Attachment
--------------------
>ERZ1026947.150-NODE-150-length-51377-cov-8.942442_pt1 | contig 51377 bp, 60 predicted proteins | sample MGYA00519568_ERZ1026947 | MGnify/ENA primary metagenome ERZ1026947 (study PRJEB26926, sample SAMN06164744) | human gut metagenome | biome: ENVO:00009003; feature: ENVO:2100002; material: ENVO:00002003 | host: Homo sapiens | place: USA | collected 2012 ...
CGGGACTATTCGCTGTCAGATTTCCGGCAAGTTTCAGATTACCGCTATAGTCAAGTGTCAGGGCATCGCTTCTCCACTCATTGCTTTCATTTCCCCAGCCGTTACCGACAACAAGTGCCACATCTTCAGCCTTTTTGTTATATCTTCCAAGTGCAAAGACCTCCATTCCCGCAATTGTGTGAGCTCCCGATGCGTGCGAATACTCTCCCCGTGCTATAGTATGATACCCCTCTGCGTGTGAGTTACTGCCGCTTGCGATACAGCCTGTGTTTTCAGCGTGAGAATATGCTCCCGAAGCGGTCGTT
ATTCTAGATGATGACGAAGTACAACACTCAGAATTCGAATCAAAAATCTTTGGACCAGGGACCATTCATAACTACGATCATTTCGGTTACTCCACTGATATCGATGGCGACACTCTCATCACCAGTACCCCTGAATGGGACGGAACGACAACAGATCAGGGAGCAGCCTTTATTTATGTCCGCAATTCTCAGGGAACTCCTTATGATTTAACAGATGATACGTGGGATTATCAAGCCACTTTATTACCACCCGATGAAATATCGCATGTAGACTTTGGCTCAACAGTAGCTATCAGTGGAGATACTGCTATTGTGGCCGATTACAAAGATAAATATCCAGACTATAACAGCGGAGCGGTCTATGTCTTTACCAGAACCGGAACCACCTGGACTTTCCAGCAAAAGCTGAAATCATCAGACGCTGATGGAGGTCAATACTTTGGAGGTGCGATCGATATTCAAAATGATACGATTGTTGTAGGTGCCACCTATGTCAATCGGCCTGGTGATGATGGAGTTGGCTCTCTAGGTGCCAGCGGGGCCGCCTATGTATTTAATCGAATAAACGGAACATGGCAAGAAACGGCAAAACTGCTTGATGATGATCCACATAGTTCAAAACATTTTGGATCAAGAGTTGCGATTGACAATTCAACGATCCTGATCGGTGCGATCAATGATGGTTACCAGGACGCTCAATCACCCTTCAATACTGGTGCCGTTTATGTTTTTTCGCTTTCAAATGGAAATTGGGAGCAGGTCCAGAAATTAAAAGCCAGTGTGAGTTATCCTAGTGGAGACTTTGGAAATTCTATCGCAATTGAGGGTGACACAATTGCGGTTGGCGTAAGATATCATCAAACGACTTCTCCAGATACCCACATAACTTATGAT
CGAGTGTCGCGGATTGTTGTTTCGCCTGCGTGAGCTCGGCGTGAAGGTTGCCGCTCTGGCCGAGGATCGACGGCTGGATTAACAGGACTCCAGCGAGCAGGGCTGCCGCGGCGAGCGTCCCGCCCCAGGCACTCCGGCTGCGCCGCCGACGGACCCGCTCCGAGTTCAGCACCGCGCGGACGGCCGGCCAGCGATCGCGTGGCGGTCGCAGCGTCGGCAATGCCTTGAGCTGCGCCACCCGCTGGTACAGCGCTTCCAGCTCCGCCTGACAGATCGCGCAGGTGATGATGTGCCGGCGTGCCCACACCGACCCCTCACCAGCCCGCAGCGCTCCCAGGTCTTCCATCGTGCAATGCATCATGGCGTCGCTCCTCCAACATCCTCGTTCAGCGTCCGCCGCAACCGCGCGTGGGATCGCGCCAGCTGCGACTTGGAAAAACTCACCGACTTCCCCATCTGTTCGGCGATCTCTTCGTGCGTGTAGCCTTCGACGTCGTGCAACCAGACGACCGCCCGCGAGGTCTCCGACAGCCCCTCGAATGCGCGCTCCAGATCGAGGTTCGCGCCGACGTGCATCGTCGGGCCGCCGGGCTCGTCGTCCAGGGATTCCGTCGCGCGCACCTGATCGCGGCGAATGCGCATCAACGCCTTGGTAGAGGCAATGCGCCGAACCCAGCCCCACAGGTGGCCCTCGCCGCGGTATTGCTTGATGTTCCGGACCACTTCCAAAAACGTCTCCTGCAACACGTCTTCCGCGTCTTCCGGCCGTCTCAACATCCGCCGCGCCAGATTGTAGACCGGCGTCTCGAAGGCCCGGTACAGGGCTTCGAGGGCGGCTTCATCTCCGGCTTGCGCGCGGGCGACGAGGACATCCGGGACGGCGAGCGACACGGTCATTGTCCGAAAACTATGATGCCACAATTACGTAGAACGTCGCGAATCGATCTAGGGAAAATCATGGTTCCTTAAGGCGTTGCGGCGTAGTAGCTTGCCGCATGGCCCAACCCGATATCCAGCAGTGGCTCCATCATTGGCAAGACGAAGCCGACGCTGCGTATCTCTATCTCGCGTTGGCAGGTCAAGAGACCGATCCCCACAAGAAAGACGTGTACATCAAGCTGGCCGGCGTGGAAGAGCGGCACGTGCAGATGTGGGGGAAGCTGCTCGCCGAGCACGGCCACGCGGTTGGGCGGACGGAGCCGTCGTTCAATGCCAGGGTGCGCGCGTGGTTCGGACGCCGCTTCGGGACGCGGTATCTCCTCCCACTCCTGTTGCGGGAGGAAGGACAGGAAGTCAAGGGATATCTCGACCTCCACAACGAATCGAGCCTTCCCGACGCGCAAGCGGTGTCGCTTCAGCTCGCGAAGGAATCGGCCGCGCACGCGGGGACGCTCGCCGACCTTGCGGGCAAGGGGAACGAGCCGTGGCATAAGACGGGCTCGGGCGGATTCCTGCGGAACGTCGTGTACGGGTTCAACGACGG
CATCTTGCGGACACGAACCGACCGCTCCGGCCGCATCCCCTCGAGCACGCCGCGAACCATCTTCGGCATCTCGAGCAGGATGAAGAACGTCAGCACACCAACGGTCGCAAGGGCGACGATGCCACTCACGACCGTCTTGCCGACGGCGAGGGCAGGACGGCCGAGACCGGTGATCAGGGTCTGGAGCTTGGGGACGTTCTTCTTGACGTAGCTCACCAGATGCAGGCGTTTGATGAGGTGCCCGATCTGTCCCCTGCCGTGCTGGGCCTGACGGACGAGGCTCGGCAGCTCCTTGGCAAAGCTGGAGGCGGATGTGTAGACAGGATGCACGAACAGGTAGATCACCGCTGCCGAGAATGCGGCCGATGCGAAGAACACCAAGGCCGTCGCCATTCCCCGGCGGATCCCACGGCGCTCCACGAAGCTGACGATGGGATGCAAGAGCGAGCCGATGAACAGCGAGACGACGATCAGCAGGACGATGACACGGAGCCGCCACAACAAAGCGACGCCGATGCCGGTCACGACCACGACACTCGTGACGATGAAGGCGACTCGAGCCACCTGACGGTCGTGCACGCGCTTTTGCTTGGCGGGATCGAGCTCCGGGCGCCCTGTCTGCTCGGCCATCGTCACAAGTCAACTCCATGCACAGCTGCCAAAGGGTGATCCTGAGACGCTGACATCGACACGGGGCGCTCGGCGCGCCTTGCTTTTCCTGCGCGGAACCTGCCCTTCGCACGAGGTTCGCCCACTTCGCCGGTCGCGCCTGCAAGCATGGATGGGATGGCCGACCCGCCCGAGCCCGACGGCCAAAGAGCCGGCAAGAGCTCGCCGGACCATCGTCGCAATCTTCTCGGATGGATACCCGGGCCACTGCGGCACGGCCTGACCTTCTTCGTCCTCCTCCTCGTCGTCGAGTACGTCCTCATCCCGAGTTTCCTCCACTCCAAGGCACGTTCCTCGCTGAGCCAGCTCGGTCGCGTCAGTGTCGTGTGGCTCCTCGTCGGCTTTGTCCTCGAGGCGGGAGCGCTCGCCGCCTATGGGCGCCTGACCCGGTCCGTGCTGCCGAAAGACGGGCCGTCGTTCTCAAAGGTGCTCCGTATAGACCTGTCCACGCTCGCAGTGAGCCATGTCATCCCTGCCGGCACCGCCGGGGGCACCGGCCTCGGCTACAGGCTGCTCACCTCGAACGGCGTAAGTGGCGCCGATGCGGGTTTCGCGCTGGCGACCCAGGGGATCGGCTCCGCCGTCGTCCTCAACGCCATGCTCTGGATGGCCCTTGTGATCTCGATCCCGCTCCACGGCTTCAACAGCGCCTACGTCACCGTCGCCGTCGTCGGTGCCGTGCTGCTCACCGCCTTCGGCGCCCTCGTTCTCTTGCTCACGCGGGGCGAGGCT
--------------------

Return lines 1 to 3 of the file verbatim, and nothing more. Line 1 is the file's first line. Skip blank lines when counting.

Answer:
>ERZ1026947.150-NODE-150-length-51377-cov-8.942442_pt1 | contig 51377 bp, 60 predicted proteins | sample MGYA00519568_ERZ1026947 | MGnify/ENA primary metagenome ERZ1026947 (study PRJEB26926, sample SAMN06164744) | human gut metagenome | biome: ENVO:00009003; feature: ENVO:2100002; material: ENVO:00002003 | host: Homo sapiens | place: USA | collected 2012 ...
CGGGACTATTCGCTGTCAGATTTCCGGCAAGTTTCAGATTACCGCTATAGTCAAGTGTCAGGGCATCGCTTCTCCACTCATTGCTTTCATTTCCCCAGCCGTTACCGACAACAAGTGCCACATCTTCAGCCTTTTTGTTATATCTTCCAAGTGCAAAGACCTCCATTCCCGCAATTGTGTGAGCTCCCGATGCGTGCGAATACTCTCCCCGTGCTATAGTATGATACCCCTCTGCGTGTGAGTTACTGCCGCTTGCGATACAGCCTGTGTTTTCAGCGTGAGAATATGCTCCCGAAGCGGTCGTT
ATTCTAGATGATGACGAAGTACAACACTCAGAATTCGAATCAAAAATCTTTGGACCAGGGACCATTCATAACTACGATCATTTCGGTTACTCCACTGATATCGATGGCGACACTCTCATCACCAGTACCCCTGAATGGGACGGAACGACAACAGATCAGGGAGCAGCCTTTATTTATGTCCGCAATTCTCAGGGAACTCCTTATGATTTAACAGATGATACGTGGGATTATCAAGCCACTTTATTACCACCCGATGAAATATCGCATGTAGACTTTGGCTCAACAGTAGCTATCAGTGGAGATACTGCTATTGTGGCCGATTACAAAGATAAATATCCAGACTATAACAGCGGAGCGGTCTATGTCTTTACCAGAACCGGAACCACCTGGACTTTCCAGCAAAAGCTGAAATCATCAGACGCTGATGGAGGTCAATACTTTGGAGGTGCGATCGATATTCAAAATGATACGATTGTTGTAGGTGCCACCTATGTCAATCGGCCTGGTGATGATGGAGTTGGCTCTCTAGGTGCCAGCGGGGCCGCCTATGTATTTAATCGAATAAACGGAACATGGCAAGAAACGGCAAAACTGCTTGATGATGATCCACATAGTTCAAAACATTTTGGATCAAGAGTTGCGATTGACAATTCAACGATCCTGATCGGTGCGATCAATGATGGTTACCAGGACGCTCAATCACCCTTCAATACTGGTGCCGTTTATGTTTTTTCGCTTTCAAATGGAAATTGGGAGCAGGTCCAGAAATTAAAAGCCAGTGTGAGTTATCCTAGTGGAGACTTTGGAAATTCTATCGCAATTGAGGGTGACACAATTGCGGTTGGCGTAAGATATCATCAAACGACTTCTCCAGATACCCACATAACTTATGAT